On My Sleeve

Friday night I put a Dexcom sensor on my arm. Depending on who you talk to this is a big deal, or I’m merely joining the existing coalition of the willing. As of this paragraph, that was four days ago. Since then I’ve gone through a range of emotions and thoughts that have taken an unexpected amount of time to process. I’ll do what I can to gather my thoughts here, in case you were on the fence about throwing ‘bows at those FDA guidelines detailing Dexcom sensor placement.

My initial adjustment period to the arm sensor was likely shortened by living with Dayle. She was using an OmniPod for the first year and a half we were hanging out/living together so I had an idea of the restrictions and adjustments that have to be made when you put a medical device on your arm. Sure, the OmniPod is bigger than the Dexcom’s transmitter, but the same precautions have to be taken with respect to door frames, sleeping angles, putting on a shirt. Being exposed to that thought process, albeit indirectly, helped with some of the subconscious adjustments that take place.

I’ve been making a more deliberate effort to keep diabetes away from my stomach area lately. I’ve been injecting insulin into my thighs, despite the occasional inconvenience, for the past few months because the fear of never-healing scar tissue has been stuck in my brain. I can’t take a break from diabetes, but I can do my best to give parts of my body a break. Placing the Dexcom sensor on my arm is simply the next phase in acknowledged abdomen abandonment.

Despite the “advantages” previously mentioned, having the weekend to adjust to the sensor on my arm was a plus. Any initial worries I had about range of movement or likelihood of arm-bumpage was all but gone by the time I went to sleep Sunday night. While I was out and about during the weekend, there was a different mentality going in to Monday morning. I guess being around co-workers that I constantly interact with is different than the person browsing the broccoli selection at Wegmans. It’s not like a grocery shopper would take the time to comment on an Armed Dexcom.

While at work my mental state went from “no big deal” to “which way to the gun sho…oh, this? That’s a Dexcom sensor.” At times I wanted someone to ask about it because I thought the fact I managed to pull this off was really cool. Other times I didn’t make it a priority to be identified as having something different about me. I suppose this is what women sometimes go through when they get a haircut, right? Wrong? Eh, never mind. Anyway, I’m glad the “show off” phase of the Armed Dexcom passed. I’ve never been one to shy away from my diabetes – I’m not embarrassed by having to take shots in public. But I’m not the kind of person that makes it a priority to flaunt my diabetes to stir up conversation. Some people are more suited for that specific type of advocacy and education. Despite my many social media links on the sidebar of this blog, I’m not one to seek out attention. Especially like that.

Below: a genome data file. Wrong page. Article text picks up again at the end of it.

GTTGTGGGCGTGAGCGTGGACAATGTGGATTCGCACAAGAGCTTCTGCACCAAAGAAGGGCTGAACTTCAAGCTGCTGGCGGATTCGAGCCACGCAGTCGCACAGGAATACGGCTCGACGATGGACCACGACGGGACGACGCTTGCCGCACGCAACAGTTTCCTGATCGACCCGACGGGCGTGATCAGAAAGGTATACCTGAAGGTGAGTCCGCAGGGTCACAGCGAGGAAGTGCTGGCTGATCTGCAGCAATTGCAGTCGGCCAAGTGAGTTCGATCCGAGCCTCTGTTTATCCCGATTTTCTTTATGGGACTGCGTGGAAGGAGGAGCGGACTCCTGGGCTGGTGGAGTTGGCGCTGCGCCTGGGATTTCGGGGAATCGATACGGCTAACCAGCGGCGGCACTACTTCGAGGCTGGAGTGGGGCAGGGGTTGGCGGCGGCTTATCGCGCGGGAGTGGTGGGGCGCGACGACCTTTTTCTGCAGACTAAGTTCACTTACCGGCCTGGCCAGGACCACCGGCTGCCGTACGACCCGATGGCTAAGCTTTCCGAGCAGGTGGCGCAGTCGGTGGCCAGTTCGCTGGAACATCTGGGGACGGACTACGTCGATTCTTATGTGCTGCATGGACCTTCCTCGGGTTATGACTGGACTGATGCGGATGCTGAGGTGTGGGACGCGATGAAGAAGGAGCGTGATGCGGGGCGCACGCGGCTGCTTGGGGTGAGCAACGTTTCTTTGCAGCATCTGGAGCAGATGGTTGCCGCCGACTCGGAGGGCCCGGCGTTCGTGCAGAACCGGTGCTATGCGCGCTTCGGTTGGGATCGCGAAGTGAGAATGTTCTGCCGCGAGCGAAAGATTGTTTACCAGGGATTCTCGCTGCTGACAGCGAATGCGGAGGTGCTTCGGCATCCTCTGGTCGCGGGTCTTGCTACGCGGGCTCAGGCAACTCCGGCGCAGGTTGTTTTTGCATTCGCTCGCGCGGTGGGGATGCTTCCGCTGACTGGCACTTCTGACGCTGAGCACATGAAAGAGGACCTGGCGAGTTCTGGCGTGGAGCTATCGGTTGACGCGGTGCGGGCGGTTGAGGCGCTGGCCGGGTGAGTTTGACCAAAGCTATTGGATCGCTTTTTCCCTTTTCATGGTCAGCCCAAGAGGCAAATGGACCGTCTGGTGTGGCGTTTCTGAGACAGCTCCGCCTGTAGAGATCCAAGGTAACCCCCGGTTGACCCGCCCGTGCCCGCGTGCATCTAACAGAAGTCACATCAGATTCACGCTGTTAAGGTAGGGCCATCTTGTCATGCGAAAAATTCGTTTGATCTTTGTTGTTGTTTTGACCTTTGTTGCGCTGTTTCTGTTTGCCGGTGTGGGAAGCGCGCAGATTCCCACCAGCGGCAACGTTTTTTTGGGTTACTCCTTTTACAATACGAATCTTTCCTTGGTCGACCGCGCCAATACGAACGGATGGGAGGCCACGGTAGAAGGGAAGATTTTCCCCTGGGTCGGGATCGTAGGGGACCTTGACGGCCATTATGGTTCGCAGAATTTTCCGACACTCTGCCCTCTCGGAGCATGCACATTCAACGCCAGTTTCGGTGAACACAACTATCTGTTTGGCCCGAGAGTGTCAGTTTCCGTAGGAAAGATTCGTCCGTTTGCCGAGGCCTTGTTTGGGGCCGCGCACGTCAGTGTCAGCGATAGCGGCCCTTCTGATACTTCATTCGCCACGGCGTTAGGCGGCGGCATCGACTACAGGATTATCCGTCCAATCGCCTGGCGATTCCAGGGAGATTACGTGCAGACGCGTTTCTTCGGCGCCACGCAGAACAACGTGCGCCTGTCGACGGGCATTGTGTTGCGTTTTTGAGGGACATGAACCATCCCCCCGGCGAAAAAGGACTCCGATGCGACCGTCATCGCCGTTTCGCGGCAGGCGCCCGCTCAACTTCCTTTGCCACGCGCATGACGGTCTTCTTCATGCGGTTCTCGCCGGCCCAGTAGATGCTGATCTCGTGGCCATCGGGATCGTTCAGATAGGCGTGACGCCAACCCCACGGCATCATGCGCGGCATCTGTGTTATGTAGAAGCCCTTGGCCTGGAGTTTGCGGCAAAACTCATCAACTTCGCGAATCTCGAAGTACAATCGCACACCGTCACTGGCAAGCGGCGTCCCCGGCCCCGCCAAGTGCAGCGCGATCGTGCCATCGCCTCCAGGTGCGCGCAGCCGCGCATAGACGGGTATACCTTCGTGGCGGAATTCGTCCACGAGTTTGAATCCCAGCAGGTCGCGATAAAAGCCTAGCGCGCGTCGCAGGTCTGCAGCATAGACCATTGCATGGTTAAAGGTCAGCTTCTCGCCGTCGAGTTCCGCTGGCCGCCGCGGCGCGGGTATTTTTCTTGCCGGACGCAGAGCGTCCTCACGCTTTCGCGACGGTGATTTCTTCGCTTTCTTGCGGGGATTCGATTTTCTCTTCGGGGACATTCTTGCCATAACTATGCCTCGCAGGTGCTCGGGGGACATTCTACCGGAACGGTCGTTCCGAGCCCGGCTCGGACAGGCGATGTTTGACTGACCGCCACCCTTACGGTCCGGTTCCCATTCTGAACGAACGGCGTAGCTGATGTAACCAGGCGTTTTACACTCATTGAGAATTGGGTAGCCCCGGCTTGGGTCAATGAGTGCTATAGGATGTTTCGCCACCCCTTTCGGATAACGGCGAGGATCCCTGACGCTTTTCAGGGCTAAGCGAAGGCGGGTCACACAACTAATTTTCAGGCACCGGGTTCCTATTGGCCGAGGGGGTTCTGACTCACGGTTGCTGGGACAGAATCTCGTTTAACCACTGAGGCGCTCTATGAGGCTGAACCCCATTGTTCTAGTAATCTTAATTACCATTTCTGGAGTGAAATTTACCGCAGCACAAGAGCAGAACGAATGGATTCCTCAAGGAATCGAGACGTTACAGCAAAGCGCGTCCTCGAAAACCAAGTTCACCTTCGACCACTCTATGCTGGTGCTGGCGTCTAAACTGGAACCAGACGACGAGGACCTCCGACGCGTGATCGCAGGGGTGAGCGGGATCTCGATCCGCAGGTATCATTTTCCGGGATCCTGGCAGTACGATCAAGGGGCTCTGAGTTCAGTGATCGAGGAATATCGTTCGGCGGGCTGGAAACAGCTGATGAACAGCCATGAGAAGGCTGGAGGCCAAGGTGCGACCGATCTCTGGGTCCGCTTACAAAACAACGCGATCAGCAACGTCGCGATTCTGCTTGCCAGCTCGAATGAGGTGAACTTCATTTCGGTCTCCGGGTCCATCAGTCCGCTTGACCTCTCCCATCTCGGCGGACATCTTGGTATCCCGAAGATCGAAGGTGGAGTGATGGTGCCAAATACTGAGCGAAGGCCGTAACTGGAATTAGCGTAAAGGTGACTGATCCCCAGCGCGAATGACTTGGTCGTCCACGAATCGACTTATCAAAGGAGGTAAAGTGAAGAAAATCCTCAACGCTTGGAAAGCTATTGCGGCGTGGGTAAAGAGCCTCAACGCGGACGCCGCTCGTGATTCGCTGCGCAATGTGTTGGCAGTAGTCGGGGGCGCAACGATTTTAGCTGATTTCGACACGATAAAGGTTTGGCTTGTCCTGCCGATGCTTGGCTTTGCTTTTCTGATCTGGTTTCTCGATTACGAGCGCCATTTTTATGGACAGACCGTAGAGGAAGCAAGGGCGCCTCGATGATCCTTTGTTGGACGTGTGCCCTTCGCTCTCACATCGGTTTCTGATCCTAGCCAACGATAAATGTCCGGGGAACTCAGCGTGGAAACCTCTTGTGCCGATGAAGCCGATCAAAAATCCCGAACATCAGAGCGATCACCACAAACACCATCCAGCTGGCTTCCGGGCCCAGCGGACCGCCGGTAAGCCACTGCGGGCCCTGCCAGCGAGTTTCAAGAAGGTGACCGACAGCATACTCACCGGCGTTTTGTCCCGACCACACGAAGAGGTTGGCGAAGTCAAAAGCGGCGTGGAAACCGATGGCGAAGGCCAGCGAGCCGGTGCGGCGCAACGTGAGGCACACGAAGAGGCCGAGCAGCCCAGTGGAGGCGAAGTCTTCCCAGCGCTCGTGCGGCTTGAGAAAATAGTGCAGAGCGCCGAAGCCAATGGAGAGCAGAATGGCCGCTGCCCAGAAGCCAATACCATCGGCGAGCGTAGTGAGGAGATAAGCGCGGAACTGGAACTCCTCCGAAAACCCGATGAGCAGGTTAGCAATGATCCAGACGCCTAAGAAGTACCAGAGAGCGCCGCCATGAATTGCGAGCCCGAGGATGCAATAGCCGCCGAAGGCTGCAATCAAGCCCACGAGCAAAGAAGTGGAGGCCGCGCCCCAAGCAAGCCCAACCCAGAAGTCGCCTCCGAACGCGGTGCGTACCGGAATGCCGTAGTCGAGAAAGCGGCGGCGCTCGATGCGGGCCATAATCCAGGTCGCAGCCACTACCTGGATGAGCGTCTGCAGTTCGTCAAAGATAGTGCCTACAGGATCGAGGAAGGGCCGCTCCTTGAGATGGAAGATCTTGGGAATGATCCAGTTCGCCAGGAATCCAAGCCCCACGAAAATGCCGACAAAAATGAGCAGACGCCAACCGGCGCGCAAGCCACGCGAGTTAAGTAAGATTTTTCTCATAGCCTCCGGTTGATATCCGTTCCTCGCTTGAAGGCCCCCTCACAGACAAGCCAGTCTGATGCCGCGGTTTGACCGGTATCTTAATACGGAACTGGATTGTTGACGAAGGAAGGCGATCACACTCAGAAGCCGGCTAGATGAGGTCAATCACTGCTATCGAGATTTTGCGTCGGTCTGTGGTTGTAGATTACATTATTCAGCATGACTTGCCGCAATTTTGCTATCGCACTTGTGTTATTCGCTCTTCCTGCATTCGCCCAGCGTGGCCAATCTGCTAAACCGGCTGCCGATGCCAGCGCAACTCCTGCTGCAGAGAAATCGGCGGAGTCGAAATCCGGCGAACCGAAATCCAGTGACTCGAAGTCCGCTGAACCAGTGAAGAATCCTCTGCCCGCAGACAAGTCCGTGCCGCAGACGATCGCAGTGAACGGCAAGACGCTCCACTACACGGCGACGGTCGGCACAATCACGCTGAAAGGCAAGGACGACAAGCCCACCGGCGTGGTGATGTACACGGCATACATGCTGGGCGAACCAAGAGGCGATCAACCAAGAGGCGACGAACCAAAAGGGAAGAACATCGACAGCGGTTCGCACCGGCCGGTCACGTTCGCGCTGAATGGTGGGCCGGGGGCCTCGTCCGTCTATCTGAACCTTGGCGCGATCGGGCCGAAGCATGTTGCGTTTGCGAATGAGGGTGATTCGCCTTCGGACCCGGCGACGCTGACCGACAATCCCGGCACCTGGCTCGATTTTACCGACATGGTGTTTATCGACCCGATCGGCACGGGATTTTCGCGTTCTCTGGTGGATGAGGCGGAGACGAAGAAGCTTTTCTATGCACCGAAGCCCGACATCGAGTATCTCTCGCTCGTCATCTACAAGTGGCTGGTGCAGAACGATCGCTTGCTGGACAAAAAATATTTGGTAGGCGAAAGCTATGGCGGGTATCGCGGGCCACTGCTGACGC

Most of the time I don’t notice my Dexcom sensor when it’s placed on a more traditional location on my midsection. Having the sensor in a new spot like this makes me more aware of my surroundings, and my diabetes, but in a good way. I suppose I’m one step closer to understanding what it’s like to wear an insulin pump and managing the varying location of infusion sites. I know there’s still miles to go and obviously wearing a pump is the only way to really understand what that’s like, but I’m content with my setup thus far.

It’s only been four days so I can’t comment on any increased accuracy of the Dexcom’s readings. And even if the first seven days are spot-on, this should not be constituted as medical advice or endorsement of any kind. I took it upon myself to see what the fuss was about but that does not mean that an Armed Dexcom is necessary for you. So please don’t try this at home simply because that To Be Sugar Free guy did it. I’m no role model.

For those of you that have ventured into Alternative Dexcom Site Land, were there any major differences you noticed in Dexcom accuracy, comfort, or sensor life? Naturally this isn’t a scientific evaluation, but it doesn’t hurt to ask.

4 thoughts on “On My Sleeve

  1. I pretty much ONLY wear my Dexcom on my arm. I find it to be the most accurate location for me. And the current one has been on there slightly longer than FDA suggestions (tomorrow will be day 19).

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  2. I’m with Sara – try to only use my arms for the CGM sites, and leave the pump infusion sets to my mid-section and legs. I’ve worried and had scar tissue before, and just feel more comfy having the two devices attached in different spots. Interesting perspective, on the weekend vs. weekday mental process- I’ve so had that same process, justing wanting someone to notice my triumph so I could talk about it. Hope the arm sites work for you, my friend. I’ll be interested to hear some future thoughts…

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  3. I haven’t noticed enough of a difference in accuracy based on where Dex is placed…but re understanding how a pump might feel- I was on MDI for 23ish years, started Dex 3ish years ago, and switched to a pump 8ish months ago. Having Dex helped me a ton with making the decision to switch to a pump- so I think your ‘understanding’ idea is a good and valid one.

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